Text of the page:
Why is severe depression so hard to treat? Why are its causes so hard to determine?
February 8, 2012 1:13 p.m.
Guest: Sidney Zisook, M.D., Department of Psychiatry, UCSD
Related Story: Experts Discuss The Mystery Of Severe Depression
CAVANAUGH: This is KPBS Midday Edition. I'm Maureen Cavanaugh. What causes serious depression most people familiar with the drugs used to treatment depression would tell you it's a chemical imbalance in the brain, most likely low serotonin. For the past 20 years, many people have been successfully treated by drugs that increase those levels. But a fascinating report broadcast recently on KPBS morning edition introduced new theories about the causes of depression and new treatment options. Joining us to talk about depression and its many treatments is my guest, doctor Sid Zisook, professor of psychiatry, UC San Diego medical center. Welcome to the show.
ZISOOK: Thank you. Pleasure being here.
CAVANAUGH: Now, I think most of us believe we know what depression is. But if you were to make a diagnosis of severe depression, what signs would you look for?
ZISOOK: By severe depression, there are criteria. When depression hits, it affects the way we think, the way we feel, the way we behave, the way we view ourselves, the world around us. The cardinal symptoms. Severe depression would be persistent unhappiness regardless of the situation we're in, the inability to enjoy anything or experience pleasure. Again, even things that are normally very pleasurable for us. Very often, an individual with severe depression doesn't feel worthy of feeling happy or good. In some cases, even not worthy of living. And that's where feelings of suicide or that they would be better off dead or that the only way to escape the pain they're in is through dying or even the misguided feeling that people who love them would be better off if they weren't there. So it's I -- serious depression is a brain disease that affects everything that the brain does, and that's thinking, feeling, behaving, and all other functions.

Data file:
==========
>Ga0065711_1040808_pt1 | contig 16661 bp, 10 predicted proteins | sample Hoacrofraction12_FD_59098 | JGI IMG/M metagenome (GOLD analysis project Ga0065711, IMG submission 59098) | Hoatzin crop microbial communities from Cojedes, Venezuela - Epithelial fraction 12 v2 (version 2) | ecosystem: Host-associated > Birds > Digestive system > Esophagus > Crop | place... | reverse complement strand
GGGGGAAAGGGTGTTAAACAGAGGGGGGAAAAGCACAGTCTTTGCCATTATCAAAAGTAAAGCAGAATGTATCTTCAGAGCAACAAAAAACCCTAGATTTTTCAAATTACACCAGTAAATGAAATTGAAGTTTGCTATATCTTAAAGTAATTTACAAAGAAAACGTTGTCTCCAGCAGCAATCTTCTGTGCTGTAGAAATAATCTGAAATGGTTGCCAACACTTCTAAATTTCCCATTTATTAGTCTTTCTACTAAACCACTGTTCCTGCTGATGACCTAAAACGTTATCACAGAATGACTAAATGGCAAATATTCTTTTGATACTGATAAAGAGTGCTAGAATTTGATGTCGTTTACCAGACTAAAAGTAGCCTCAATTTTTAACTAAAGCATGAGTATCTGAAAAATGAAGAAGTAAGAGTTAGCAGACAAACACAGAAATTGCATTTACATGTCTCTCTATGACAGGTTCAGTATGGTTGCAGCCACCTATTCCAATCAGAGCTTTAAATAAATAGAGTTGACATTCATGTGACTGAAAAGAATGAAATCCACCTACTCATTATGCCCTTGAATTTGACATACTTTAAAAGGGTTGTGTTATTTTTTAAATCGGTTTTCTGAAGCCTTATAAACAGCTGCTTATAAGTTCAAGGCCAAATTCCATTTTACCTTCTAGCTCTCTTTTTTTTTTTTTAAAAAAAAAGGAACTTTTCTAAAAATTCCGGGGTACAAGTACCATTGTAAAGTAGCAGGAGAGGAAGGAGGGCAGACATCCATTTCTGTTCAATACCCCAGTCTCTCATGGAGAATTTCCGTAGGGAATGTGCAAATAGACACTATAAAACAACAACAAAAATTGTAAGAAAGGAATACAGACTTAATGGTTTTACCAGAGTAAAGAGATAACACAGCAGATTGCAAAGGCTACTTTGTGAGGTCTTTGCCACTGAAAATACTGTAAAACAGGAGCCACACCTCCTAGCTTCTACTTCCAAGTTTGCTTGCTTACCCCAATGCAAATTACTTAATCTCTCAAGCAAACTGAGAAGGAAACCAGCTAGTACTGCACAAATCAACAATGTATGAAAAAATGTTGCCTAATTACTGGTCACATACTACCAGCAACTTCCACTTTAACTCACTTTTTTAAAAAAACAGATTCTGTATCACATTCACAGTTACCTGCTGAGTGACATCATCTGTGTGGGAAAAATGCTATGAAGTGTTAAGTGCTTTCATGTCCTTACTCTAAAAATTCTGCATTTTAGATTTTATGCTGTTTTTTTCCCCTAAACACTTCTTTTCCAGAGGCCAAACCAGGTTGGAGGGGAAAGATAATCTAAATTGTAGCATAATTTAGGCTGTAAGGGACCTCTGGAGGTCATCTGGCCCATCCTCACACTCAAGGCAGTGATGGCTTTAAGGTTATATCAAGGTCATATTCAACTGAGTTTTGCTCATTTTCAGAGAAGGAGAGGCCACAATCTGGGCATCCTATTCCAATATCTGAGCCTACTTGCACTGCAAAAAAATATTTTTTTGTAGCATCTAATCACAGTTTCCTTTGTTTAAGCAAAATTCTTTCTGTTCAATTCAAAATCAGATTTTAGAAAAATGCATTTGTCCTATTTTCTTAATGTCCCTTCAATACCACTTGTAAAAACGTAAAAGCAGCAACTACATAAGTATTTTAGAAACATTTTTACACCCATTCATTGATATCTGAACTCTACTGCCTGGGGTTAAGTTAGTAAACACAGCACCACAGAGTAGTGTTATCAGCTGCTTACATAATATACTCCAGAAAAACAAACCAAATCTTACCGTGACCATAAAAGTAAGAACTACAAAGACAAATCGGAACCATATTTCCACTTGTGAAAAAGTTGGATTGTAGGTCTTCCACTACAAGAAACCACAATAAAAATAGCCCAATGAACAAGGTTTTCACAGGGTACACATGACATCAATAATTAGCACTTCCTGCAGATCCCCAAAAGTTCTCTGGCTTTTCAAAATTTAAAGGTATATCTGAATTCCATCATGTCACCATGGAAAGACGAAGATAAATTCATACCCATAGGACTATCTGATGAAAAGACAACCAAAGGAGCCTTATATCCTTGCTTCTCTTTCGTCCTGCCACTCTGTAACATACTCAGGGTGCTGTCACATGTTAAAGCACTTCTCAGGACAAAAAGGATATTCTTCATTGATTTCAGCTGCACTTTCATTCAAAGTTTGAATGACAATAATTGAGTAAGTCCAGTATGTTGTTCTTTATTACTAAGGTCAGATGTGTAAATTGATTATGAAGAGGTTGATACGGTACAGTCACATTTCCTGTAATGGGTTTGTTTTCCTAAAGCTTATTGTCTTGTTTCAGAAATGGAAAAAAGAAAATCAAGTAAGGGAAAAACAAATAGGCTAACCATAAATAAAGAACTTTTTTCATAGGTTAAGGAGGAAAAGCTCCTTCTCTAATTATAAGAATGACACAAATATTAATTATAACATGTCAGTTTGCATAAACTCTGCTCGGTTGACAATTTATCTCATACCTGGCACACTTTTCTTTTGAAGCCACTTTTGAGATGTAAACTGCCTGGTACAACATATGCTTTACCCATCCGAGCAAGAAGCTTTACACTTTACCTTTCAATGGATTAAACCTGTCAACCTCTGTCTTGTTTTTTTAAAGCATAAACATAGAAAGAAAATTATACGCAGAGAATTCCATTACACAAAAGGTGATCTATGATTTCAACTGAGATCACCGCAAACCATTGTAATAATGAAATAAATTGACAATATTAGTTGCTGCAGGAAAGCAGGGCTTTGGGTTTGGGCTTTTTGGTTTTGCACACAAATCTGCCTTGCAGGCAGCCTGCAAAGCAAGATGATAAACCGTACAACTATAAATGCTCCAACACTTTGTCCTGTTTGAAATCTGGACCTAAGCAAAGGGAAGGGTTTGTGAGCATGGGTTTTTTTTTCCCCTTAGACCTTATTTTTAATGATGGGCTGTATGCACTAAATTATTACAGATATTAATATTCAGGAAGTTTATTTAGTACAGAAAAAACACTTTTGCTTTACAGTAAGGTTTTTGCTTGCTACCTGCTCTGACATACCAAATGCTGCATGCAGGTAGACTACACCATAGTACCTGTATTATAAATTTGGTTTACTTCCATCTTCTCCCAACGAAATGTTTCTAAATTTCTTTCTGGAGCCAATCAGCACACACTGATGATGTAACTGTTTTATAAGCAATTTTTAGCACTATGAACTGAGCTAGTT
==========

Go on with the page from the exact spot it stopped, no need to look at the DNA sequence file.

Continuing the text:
CAVANAUGH: Now, many of us know what it's like to be depressed because of the death of a loved one or severe setback of something. It seems to set you off into a spiral where you become very sad for a long period of time. Is that serious depression? What's the difference between those two?
ZISOOK: Well, we think of depression with a small D, and that's what you describe, sadness and sadness that can last for a period of time. But usually it's intermixed with periods where you can feel okay, where you can be comforted by people around you, where you can still function. The sadness that occurs with depression is unending, unrelenting. So depression with a capital D is sadness that just different go away and is accompanied by a number of other sign, symptoms, and behaviors. So it's not just sadness. It's sadness and inability to function, to sleep well, to eat effectively, inability to feel good about ONE'S self.
CAVANAUGH: I want to invite our listeners to join the conversation if you have a question or a comment you'd like to share about depression, our number is 1-888-895-5727. There have been a lot of famous people that have suffered from depression, haven't there?
CAVANAUGH: Can you tell us who that might be?
ZISOOK: Well, Abraham Lincoln's depression is well known. He probably had a bipolar disorder, probably started early in life, and at times was severe enough for him to think that life wasn't worth living. I've read that Winston Churchill that suffered from depression. Dick Cabot has been open about his treatments of depression. Many famous writers, Virginia Plath.
CAVANAUGH: Sylvia Plath.
ZISOOK: Sylvia Plath, yes. Ultimately, her depression killed her. So lots and lots of people. And many very high-function people who have suffered with depression and maybe overcome some of the worst consequences of it want.
CAVANAUGH: You mentioned Abraham Lincoln. My producer gave me a quote about his depression. "If what I feel were equally distributed to the entire human race, there would not be one cheerful face left on earth."
ZISOOK: Yeah, that says a lot about the sense of misery that people who have a serious depression go through. And one of the problems with it is the sense of time is distorted. So in the throws of the kind of depression he was talking about, your sense is you have always been depressed, and you always will be, so a sense of hopelessness overtakes the soul.
CAVANAUGH: What is the current thinking on causes? Let me preface this by saying people who heard a series of reports on NPR recently heard that there is some thinking now about challenging the idea that chemical imbalance, low serotonin levels alone are the a serious depression. So what are scientists and researchers thinking about now when it comes to what causes depression?